Could your company's social media channels become a forum in which the public threaten and harass your employees?
A recent Ontario labour arbitration concluded that an employer had failed to protect its employees from discrimination and harassment via its Twitter account. While the arbitrator recognized the value to businesses of having a social media presence, he acknowledged that the Twitter account had become a forum in which people could harass, demean and belittle employees interacting directly with the public. The abuse included racist and homophobic remarks, vulgarity, and death threats.
"Exposing employees to this sort of treatment can have devastating effects on their mental health," says Andrew Harkness, WSPS' strategy advisor, organizational health initiatives. "Public harassment and shaming are a particularly virulent form of bullying, and the psychological consequences can be severe. Humiliation, stigmatization, powerlessness in the face of public accusations, all these can lead to feelings of failure and worthlessness, which in turn can cause high stress, anxiety and depression."
For any workplace that already has or is planning to launch interactive social media channels (e.g., Twitter, Facebook, blogs), Andrew offers these suggestions to protect employees from public harassment.
- Assess the current and potential level of risk, and create an inclusive process to identify ways of protecting employees from public harassment. Involve employees who have already experienced or are at risk of harassment on social media.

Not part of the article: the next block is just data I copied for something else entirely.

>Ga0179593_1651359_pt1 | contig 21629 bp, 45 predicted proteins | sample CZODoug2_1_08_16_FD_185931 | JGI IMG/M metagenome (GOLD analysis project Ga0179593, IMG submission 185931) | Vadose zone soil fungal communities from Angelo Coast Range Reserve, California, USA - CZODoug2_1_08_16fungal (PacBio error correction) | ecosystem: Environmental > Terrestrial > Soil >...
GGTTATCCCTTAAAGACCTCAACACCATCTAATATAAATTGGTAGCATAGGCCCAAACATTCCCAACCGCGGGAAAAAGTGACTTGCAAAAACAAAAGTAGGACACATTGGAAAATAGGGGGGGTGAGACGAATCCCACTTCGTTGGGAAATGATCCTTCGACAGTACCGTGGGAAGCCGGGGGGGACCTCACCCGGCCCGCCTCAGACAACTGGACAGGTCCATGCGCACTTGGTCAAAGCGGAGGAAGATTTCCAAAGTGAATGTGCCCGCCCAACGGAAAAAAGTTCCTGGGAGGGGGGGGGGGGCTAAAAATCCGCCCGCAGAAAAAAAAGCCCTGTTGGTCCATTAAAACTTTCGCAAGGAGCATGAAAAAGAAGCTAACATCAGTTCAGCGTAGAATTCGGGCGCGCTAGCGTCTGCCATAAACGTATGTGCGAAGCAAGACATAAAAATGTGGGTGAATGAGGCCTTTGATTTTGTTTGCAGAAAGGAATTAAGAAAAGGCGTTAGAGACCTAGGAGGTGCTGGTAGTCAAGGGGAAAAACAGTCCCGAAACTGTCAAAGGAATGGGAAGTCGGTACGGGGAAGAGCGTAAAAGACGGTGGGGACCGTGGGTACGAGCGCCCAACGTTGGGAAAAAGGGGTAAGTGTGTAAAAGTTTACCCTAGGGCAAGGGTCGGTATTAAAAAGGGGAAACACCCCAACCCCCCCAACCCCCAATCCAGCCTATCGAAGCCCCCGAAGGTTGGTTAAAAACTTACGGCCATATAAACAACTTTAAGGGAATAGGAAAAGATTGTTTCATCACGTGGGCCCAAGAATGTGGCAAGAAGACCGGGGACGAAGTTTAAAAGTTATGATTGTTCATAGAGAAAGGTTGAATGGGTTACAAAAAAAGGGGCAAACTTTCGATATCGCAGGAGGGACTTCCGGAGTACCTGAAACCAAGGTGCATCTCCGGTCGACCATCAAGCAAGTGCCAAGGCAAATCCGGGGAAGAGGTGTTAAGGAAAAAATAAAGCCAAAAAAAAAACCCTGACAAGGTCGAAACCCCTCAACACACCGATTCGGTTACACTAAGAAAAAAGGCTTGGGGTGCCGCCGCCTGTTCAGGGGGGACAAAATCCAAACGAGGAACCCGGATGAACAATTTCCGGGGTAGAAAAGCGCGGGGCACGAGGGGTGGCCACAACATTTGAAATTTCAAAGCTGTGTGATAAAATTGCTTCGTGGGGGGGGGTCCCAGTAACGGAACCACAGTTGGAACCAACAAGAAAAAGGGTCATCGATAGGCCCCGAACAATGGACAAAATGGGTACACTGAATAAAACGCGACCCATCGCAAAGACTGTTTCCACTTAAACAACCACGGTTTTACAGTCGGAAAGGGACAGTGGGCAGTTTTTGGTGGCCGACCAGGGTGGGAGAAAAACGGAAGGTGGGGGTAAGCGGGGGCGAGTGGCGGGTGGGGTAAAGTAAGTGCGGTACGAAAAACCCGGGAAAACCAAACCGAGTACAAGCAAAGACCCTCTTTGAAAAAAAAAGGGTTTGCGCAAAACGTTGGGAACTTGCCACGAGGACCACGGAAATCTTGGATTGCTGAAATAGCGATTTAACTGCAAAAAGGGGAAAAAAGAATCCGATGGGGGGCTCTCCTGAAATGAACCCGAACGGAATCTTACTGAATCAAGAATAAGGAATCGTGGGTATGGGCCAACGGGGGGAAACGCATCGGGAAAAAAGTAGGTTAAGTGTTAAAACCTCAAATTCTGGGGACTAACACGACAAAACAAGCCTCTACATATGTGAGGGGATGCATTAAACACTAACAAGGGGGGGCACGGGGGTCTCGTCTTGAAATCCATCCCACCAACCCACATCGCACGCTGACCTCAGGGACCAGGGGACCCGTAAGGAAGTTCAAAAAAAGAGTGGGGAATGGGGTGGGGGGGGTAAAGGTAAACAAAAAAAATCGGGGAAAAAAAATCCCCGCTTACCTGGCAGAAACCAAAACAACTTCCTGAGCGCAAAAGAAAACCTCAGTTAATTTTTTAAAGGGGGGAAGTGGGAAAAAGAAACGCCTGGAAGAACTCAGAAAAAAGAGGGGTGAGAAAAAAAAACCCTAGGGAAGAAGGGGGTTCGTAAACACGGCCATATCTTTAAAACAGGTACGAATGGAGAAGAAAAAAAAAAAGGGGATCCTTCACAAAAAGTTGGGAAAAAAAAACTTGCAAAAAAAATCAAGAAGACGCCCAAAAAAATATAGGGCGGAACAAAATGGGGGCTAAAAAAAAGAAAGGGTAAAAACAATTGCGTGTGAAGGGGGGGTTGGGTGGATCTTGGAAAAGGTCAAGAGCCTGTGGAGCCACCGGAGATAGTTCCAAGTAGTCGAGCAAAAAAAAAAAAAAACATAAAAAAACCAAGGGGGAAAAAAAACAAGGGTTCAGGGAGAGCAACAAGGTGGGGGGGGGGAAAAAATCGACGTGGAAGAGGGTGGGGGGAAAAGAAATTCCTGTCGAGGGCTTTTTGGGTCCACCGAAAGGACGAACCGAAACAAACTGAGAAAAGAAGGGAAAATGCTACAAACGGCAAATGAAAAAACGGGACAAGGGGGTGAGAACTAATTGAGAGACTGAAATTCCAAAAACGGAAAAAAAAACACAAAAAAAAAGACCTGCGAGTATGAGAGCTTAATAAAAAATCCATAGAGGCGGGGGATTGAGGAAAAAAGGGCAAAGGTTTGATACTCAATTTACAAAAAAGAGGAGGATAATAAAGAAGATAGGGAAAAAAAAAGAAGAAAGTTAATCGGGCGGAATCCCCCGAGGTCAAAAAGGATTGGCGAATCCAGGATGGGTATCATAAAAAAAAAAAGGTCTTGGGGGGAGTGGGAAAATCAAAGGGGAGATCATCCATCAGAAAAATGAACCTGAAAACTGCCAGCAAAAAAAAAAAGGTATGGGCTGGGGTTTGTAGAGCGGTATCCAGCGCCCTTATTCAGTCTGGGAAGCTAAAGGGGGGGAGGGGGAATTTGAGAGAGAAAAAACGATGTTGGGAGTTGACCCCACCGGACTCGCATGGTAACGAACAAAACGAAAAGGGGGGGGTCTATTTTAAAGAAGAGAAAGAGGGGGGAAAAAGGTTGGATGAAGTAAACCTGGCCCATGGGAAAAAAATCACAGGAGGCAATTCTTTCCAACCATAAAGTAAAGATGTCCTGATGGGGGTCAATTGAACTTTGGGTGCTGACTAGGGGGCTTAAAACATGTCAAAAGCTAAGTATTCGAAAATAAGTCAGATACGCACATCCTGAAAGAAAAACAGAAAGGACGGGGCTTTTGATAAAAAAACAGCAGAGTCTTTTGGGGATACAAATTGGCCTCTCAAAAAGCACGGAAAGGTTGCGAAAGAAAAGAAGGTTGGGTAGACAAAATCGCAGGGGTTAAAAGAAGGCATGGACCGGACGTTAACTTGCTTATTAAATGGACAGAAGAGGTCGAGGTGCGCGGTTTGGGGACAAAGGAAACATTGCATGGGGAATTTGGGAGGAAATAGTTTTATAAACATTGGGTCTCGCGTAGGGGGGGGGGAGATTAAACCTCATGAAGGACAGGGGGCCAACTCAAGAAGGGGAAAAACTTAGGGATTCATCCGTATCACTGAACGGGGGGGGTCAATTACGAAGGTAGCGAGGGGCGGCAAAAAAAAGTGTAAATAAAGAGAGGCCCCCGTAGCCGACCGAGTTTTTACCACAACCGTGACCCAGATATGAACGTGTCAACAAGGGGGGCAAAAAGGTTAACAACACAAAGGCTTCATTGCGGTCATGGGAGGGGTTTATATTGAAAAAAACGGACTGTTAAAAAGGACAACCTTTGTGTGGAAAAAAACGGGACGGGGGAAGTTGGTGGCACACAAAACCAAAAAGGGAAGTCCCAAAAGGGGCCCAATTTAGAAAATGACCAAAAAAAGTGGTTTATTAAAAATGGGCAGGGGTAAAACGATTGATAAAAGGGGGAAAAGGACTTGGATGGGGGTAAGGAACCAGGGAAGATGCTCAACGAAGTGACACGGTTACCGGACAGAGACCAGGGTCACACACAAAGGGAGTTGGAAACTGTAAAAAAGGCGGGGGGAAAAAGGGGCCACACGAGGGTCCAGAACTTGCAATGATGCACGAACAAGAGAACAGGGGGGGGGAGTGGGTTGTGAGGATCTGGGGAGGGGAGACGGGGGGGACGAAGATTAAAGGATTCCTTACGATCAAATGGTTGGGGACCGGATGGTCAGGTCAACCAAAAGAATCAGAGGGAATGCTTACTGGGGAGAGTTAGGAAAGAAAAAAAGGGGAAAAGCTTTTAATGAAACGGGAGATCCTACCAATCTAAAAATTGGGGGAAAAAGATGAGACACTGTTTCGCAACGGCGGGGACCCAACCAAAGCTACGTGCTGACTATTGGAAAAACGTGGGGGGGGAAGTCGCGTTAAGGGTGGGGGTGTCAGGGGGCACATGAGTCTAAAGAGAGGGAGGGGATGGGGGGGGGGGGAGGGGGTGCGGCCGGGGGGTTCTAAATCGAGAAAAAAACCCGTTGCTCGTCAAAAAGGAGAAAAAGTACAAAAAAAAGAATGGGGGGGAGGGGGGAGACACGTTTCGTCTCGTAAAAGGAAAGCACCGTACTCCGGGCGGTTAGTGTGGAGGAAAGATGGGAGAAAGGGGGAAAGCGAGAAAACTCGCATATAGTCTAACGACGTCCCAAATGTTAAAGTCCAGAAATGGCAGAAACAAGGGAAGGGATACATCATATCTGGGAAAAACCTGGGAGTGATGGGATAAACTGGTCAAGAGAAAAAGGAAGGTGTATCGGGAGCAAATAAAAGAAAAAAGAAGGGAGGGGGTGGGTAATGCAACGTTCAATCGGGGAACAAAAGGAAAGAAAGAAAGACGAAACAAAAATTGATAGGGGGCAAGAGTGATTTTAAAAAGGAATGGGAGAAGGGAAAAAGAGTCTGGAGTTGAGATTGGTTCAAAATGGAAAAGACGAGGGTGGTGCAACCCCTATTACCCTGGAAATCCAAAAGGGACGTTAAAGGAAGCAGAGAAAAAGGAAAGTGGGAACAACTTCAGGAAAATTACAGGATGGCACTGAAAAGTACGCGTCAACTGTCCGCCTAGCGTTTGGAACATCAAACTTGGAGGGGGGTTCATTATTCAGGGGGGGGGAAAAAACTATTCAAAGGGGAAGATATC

- Review your violence and harassment policy and program. Is it comprehensive enough to address the hazards identified in your risk assessment?
- Review how you handle complaints. The arbitrator described the employer's Twitter feed as "a surrogate public complaint process." Does the public have a dedicated channel for making legitimate complaints, such as an email address or online form that social media staff can direct them to? Are all complaints handled in a timely and respectful manner?
- Review your incident investigation process. Does it taken into account incidents involving public harassment and shaming? Does it allow for the high-speed turnaround times expected by people communicating via social media?
- Reaffirm with all employees the company's standards of behaviour and customer care, especially when in public or dealing with the public.
- Train managers, supervisors and employees on
- what constitutes violence and harassment, how to report possible incidents, and what practices are in place for responding to them
- how to recognize signs and symptoms of mental disorders and provide appropriate assistance (see "Mental Health First Aid" )
- Ensure social media staff have training and skills to prevent situations from escalating, and to redirect complaints to the right process, person or department.
- If an employee is being harassed or shamed on social media, figure out exactly what triggered it. Don't fall for "If it's on video, it must be true." Videos and photos capture only a moment. Investigate thoroughly and assume the employee is innocent - or at least had good reason for the behaviour - until proven otherwise.
How we can help
- Learn more about mental health and the workplace at WSPS' online mental health resource page. Among the offerings: e-courses, downloads, articles, and videos.
- Sign up for Mental Health First Aid, a 2-day course available onsite or in a classroom setting.
- Register for one of five upcoming Networking and Knowledge Exchange (NKE) sessions on mental health.
- Talk to a consultant about how to create a healthy workplace, including implementing CSA Z1003, Psychological Health and Safety in the Workplace. Contact Customer Care: 1-877-494-WSPS (9777); firstname.lastname@example.org.